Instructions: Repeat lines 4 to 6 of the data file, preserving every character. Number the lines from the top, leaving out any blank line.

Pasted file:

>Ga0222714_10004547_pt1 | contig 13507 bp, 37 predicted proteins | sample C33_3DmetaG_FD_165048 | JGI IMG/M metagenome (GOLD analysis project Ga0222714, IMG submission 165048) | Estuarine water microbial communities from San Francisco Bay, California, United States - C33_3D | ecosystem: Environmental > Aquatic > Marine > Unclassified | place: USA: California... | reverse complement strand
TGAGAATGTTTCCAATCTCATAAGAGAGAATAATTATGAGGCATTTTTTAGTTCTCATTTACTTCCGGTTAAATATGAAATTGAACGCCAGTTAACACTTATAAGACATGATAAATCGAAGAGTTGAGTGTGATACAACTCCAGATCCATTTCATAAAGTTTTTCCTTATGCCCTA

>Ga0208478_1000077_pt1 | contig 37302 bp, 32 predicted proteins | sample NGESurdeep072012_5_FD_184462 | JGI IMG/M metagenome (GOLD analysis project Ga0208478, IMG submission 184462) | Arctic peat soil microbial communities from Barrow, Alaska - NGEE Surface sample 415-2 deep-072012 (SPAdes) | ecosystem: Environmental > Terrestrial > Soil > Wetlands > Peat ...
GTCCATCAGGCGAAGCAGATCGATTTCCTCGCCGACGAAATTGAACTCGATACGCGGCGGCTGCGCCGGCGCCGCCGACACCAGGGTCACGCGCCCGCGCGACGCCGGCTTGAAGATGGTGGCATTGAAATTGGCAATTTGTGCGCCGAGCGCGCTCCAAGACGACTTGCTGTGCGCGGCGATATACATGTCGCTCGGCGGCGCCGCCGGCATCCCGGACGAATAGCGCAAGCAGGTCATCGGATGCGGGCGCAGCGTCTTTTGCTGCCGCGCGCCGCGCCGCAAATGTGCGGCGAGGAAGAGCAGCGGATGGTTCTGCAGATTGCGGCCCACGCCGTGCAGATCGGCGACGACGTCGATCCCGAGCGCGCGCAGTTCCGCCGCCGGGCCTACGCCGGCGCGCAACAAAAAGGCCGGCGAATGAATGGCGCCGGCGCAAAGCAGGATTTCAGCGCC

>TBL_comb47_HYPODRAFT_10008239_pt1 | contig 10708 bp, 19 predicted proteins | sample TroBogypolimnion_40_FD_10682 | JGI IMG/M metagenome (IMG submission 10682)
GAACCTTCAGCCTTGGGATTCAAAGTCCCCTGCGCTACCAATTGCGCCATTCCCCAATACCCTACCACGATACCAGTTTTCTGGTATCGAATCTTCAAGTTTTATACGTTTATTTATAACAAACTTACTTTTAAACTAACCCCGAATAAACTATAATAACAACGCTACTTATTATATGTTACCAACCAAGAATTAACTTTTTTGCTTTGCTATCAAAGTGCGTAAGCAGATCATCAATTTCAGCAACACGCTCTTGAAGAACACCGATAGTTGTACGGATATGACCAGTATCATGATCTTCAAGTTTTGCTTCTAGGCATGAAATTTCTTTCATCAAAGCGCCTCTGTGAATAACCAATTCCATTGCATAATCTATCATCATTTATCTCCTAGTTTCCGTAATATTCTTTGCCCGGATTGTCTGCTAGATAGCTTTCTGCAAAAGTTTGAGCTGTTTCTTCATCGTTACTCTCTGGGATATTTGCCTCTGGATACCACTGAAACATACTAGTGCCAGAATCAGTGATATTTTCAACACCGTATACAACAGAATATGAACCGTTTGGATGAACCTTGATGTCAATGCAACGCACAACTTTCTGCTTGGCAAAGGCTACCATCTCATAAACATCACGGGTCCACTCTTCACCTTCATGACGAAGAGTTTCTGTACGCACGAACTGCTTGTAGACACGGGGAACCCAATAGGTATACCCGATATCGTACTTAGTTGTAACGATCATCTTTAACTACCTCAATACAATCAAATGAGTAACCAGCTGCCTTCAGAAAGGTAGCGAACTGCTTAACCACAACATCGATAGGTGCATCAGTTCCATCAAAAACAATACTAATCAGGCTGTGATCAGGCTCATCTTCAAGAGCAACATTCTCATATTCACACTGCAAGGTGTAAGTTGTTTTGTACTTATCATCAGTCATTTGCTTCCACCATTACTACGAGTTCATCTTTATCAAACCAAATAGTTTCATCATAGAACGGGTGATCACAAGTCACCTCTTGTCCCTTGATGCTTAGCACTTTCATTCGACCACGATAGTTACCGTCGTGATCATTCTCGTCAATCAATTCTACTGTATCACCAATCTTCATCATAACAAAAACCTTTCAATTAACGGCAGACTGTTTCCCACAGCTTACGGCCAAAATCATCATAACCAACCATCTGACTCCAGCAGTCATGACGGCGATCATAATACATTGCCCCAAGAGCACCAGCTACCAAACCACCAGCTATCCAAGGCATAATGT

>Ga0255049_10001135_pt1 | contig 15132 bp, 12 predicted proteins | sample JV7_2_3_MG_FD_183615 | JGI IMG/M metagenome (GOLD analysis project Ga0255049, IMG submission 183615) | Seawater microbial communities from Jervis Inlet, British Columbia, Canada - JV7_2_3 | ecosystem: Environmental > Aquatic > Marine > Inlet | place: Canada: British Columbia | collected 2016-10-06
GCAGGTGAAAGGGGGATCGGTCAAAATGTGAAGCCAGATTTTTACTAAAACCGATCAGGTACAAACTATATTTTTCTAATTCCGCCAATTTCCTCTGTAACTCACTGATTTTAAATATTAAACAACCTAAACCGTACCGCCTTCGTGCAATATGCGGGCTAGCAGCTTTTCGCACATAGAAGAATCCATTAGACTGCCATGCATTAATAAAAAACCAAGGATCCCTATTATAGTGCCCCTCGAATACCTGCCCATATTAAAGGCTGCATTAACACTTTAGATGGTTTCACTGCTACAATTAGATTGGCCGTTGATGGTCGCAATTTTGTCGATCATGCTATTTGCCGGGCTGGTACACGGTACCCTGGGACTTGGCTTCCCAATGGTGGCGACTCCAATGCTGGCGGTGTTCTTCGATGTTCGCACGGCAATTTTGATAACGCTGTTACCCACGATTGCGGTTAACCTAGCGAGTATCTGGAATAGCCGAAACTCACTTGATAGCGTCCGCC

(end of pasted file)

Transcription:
GTCCATCAGGCGAAGCAGATCGATTTCCTCGCCGACGAAATTGAACTCGATACGCGGCGGCTGCGCCGGCGCCGCCGACACCAGGGTCACGCGCCCGCGCGACGCCGGCTTGAAGATGGTGGCATTGAAATTGGCAATTTGTGCGCCGAGCGCGCTCCAAGACGACTTGCTGTGCGCGGCGATATACATGTCGCTCGGCGGCGCCGCCGGCATCCCGGACGAATAGCGCAAGCAGGTCATCGGATGCGGGCGCAGCGTCTTTTGCTGCCGCGCGCCGCGCCGCAAATGTGCGGCGAGGAAGAGCAGCGGATGGTTCTGCAGATTGCGGCCCACGCCGTGCAGATCGGCGACGACGTCGATCCCGAGCGCGCGCAGTTCCGCCGCCGGGCCTACGCCGGCGCGCAACAAAAAGGCCGGCGAATGAATGGCGCCGGCGCAAAGCAGGATTTCAGCGCC

>TBL_comb47_HYPODRAFT_10008239_pt1 | contig 10708 bp, 19 predicted proteins | sample TroBogypolimnion_40_FD_10682 | JGI IMG/M metagenome (IMG submission 10682)
GAACCTTCAGCCTTGGGATTCAAAGTCCCCTGCGCTACCAATTGCGCCATTCCCCAATACCCTACCACGATACCAGTTTTCTGGTATCGAATCTTCAAGTTTTATACGTTTATTTATAACAAACTTACTTTTAAACTAACCCCGAATAAACTATAATAACAACGCTACTTATTATATGTTACCAACCAAGAATTAACTTTTTTGCTTTGCTATCAAAGTGCGTAAGCAGATCATCAATTTCAGCAACACGCTCTTGAAGAACACCGATAGTTGTACGGATATGACCAGTATCATGATCTTCAAGTTTTGCTTCTAGGCATGAAATTTCTTTCATCAAAGCGCCTCTGTGAATAACCAATTCCATTGCATAATCTATCATCATTTATCTCCTAGTTTCCGTAATATTCTTTGCCCGGATTGTCTGCTAGATAGCTTTCTGCAAAAGTTTGAGCTGTTTCTTCATCGTTACTCTCTGGGATATTTGCCTCTGGATACCACTGAAACATACTAGTGCCAGAATCAGTGATATTTTCAACACCGTATACAACAGAATATGAACCGTTTGGATGAACCTTGATGTCAATGCAACGCACAACTTTCTGCTTGGCAAAGGCTACCATCTCATAAACATCACGGGTCCACTCTTCACCTTCATGACGAAGAGTTTCTGTACGCACGAACTGCTTGTAGACACGGGGAACCCAATAGGTATACCCGATATCGTACTTAGTTGTAACGATCATCTTTAACTACCTCAATACAATCAAATGAGTAACCAGCTGCCTTCAGAAAGGTAGCGAACTGCTTAACCACAACATCGATAGGTGCATCAGTTCCATCAAAAACAATACTAATCAGGCTGTGATCAGGCTCATCTTCAAGAGCAACATTCTCATATTCACACTGCAAGGTGTAAGTTGTTTTGTACTTATCATCAGTCATTTGCTTCCACCATTACTACGAGTTCATCTTTATCAAACCAAATAGTTTCATCATAGAACGGGTGATCACAAGTCACCTCTTGTCCCTTGATGCTTAGCACTTTCATTCGACCACGATAGTTACCGTCGTGATCATTCTCGTCAATCAATTCTACTGTATCACCAATCTTCATCATAACAAAAACCTTTCAATTAACGGCAGACTGTTTCCCACAGCTTACGGCCAAAATCATCATAACCAACCATCTGACTCCAGCAGTCATGACGGCGATCATAATACATTGCCCCAAGAGCACCAGCTACCAAACCACCAGCTATCCAAGGCATAATGT